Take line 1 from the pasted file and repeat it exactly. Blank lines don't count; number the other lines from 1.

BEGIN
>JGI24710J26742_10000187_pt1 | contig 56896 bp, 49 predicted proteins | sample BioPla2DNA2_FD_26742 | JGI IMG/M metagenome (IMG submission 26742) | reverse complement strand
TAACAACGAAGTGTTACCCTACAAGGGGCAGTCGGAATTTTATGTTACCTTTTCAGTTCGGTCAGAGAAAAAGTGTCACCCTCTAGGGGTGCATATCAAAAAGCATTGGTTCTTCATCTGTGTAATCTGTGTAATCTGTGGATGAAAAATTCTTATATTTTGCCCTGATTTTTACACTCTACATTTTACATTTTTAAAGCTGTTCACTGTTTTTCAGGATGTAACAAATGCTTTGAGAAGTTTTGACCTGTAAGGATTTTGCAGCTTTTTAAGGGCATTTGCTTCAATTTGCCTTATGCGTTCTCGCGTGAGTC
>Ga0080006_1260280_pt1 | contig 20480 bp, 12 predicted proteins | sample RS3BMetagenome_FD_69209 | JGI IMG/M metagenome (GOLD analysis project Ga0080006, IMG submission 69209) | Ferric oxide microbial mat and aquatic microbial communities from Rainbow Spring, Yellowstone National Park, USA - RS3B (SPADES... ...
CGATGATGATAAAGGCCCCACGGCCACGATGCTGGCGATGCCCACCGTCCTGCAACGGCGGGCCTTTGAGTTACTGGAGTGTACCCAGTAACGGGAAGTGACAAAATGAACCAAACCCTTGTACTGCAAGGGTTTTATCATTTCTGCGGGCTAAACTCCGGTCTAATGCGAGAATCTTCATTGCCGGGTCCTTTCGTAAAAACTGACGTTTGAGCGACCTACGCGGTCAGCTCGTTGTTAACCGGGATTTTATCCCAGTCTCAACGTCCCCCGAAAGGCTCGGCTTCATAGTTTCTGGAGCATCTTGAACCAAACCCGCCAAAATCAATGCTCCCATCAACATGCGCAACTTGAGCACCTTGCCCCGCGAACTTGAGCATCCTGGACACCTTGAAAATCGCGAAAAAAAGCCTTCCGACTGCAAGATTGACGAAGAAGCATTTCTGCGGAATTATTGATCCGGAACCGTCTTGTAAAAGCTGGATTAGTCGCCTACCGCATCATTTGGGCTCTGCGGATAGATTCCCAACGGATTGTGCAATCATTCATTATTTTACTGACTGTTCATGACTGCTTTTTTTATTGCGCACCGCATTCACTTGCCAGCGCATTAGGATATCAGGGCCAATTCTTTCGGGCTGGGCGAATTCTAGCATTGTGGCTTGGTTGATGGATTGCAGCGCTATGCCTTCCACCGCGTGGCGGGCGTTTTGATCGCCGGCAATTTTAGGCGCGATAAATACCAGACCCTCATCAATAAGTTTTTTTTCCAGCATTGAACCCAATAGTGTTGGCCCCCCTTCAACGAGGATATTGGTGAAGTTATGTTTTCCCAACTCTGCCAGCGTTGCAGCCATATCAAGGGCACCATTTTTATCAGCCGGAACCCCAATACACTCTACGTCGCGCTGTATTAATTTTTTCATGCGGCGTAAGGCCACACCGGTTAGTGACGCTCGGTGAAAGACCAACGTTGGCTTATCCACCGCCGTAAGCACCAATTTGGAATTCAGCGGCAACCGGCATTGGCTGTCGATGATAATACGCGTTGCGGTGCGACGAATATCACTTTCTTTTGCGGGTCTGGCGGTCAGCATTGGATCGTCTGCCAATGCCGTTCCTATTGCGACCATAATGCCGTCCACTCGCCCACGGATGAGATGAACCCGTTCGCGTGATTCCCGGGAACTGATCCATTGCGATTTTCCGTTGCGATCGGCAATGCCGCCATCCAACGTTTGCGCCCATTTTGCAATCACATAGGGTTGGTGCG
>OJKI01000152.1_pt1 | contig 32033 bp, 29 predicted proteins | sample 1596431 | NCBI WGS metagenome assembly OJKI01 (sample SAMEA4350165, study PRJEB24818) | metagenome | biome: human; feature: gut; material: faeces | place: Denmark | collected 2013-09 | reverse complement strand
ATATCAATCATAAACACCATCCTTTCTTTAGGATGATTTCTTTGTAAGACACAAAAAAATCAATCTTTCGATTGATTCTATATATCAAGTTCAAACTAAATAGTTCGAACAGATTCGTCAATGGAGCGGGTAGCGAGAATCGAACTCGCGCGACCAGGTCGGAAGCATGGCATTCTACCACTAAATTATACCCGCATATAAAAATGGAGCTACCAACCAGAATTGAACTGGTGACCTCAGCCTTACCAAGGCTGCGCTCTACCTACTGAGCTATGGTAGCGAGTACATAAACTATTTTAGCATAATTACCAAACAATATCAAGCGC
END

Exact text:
>JGI24710J26742_10000187_pt1 | contig 56896 bp, 49 predicted proteins | sample BioPla2DNA2_FD_26742 | JGI IMG/M metagenome (IMG submission 26742) | reverse complement strand